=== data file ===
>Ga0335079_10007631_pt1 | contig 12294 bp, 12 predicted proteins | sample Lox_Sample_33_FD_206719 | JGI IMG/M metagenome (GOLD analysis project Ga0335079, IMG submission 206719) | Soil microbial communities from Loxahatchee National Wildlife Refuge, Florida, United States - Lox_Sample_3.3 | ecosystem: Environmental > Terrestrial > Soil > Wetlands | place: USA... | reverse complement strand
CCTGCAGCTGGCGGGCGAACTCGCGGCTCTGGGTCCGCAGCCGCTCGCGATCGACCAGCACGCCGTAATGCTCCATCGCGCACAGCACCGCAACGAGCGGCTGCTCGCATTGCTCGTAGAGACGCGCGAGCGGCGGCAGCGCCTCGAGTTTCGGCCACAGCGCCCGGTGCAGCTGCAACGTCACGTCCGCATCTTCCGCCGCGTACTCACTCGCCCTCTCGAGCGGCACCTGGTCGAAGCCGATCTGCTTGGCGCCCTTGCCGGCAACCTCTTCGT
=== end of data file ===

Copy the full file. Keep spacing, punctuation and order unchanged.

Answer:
>Ga0335079_10007631_pt1 | contig 12294 bp, 12 predicted proteins | sample Lox_Sample_33_FD_206719 | JGI IMG/M metagenome (GOLD analysis project Ga0335079, IMG submission 206719) | Soil microbial communities from Loxahatchee National Wildlife Refuge, Florida, United States - Lox_Sample_3.3 | ecosystem: Environmental > Terrestrial > Soil > Wetlands | place: USA... | reverse complement strand
CCTGCAGCTGGCGGGCGAACTCGCGGCTCTGGGTCCGCAGCCGCTCGCGATCGACCAGCACGCCGTAATGCTCCATCGCGCACAGCACCGCAACGAGCGGCTGCTCGCATTGCTCGTAGAGACGCGCGAGCGGCGGCAGCGCCTCGAGTTTCGGCCACAGCGCCCGGTGCAGCTGCAACGTCACGTCCGCATCTTCCGCCGCGTACTCACTCGCCCTCTCGAGCGGCACCTGGTCGAAGCCGATCTGCTTGGCGCCCTTGCCGGCAACCTCTTCGT